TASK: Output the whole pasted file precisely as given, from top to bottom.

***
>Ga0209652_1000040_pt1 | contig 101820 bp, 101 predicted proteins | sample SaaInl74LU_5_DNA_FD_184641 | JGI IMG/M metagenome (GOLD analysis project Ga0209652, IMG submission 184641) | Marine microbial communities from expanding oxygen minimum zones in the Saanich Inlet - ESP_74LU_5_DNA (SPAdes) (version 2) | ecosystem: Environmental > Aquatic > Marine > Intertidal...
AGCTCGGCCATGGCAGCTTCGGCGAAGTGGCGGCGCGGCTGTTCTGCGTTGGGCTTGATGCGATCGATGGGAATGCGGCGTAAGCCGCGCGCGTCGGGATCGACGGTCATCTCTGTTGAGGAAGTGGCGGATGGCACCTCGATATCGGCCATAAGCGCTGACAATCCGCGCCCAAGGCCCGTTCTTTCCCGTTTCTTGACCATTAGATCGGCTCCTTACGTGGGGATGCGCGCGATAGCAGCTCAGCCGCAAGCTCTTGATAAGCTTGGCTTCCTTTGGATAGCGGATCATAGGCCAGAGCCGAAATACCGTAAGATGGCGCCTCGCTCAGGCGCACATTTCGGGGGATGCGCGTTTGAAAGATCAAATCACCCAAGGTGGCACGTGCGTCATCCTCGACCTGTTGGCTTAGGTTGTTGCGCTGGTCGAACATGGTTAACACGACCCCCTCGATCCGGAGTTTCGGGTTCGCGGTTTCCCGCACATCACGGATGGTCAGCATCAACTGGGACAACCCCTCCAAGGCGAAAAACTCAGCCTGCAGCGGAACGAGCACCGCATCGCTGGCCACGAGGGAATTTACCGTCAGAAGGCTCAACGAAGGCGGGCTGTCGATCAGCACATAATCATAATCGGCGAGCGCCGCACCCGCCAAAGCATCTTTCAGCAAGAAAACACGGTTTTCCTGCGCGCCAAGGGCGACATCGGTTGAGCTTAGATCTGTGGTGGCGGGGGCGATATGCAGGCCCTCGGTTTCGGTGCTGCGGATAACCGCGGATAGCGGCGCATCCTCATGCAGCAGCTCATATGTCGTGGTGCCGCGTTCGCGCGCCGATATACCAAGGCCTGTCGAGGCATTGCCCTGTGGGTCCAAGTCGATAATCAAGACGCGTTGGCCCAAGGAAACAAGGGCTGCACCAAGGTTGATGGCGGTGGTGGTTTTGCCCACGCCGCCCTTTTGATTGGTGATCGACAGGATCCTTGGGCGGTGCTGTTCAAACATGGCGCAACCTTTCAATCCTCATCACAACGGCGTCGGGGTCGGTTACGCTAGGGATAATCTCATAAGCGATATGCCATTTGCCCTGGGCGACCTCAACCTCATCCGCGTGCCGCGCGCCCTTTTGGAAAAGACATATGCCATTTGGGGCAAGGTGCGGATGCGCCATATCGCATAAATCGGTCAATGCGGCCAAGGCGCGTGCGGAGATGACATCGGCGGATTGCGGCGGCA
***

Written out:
>Ga0209652_1000040_pt1 | contig 101820 bp, 101 predicted proteins | sample SaaInl74LU_5_DNA_FD_184641 | JGI IMG/M metagenome (GOLD analysis project Ga0209652, IMG submission 184641) | Marine microbial communities from expanding oxygen minimum zones in the Saanich Inlet - ESP_74LU_5_DNA (SPAdes) (version 2) | ecosystem: Environmental > Aquatic > Marine > Intertidal...
AGCTCGGCCATGGCAGCTTCGGCGAAGTGGCGGCGCGGCTGTTCTGCGTTGGGCTTGATGCGATCGATGGGAATGCGGCGTAAGCCGCGCGCGTCGGGATCGACGGTCATCTCTGTTGAGGAAGTGGCGGATGGCACCTCGATATCGGCCATAAGCGCTGACAATCCGCGCCCAAGGCCCGTTCTTTCCCGTTTCTTGACCATTAGATCGGCTCCTTACGTGGGGATGCGCGCGATAGCAGCTCAGCCGCAAGCTCTTGATAAGCTTGGCTTCCTTTGGATAGCGGATCATAGGCCAGAGCCGAAATACCGTAAGATGGCGCCTCGCTCAGGCGCACATTTCGGGGGATGCGCGTTTGAAAGATCAAATCACCCAAGGTGGCACGTGCGTCATCCTCGACCTGTTGGCTTAGGTTGTTGCGCTGGTCGAACATGGTTAACACGACCCCCTCGATCCGGAGTTTCGGGTTCGCGGTTTCCCGCACATCACGGATGGTCAGCATCAACTGGGACAACCCCTCCAAGGCGAAAAACTCAGCCTGCAGCGGAACGAGCACCGCATCGCTGGCCACGAGGGAATTTACCGTCAGAAGGCTCAACGAAGGCGGGCTGTCGATCAGCACATAATCATAATCGGCGAGCGCCGCACCCGCCAAAGCATCTTTCAGCAAGAAAACACGGTTTTCCTGCGCGCCAAGGGCGACATCGGTTGAGCTTAGATCTGTGGTGGCGGGGGCGATATGCAGGCCCTCGGTTTCGGTGCTGCGGATAACCGCGGATAGCGGCGCATCCTCATGCAGCAGCTCATATGTCGTGGTGCCGCGTTCGCGCGCCGATATACCAAGGCCTGTCGAGGCATTGCCCTGTGGGTCCAAGTCGATAATCAAGACGCGTTGGCCCAAGGAAACAAGGGCTGCACCAAGGTTGATGGCGGTGGTGGTTTTGCCCACGCCGCCCTTTTGATTGGTGATCGACAGGATCCTTGGGCGGTGCTGTTCAAACATGGCGCAACCTTTCAATCCTCATCACAACGGCGTCGGGGTCGGTTACGCTAGGGATAATCTCATAAGCGATATGCCATTTGCCCTGGGCGACCTCAACCTCATCCGCGTGCCGCGCGCCCTTTTGGAAAAGACATATGCCATTTGGGGCAAGGTGCGGATGCGCCATATCGCATAAATCGGTCAATGCGGCCAAGGCGCGTGCGGAGATGACATCGGCGGATTGCGGCGGCA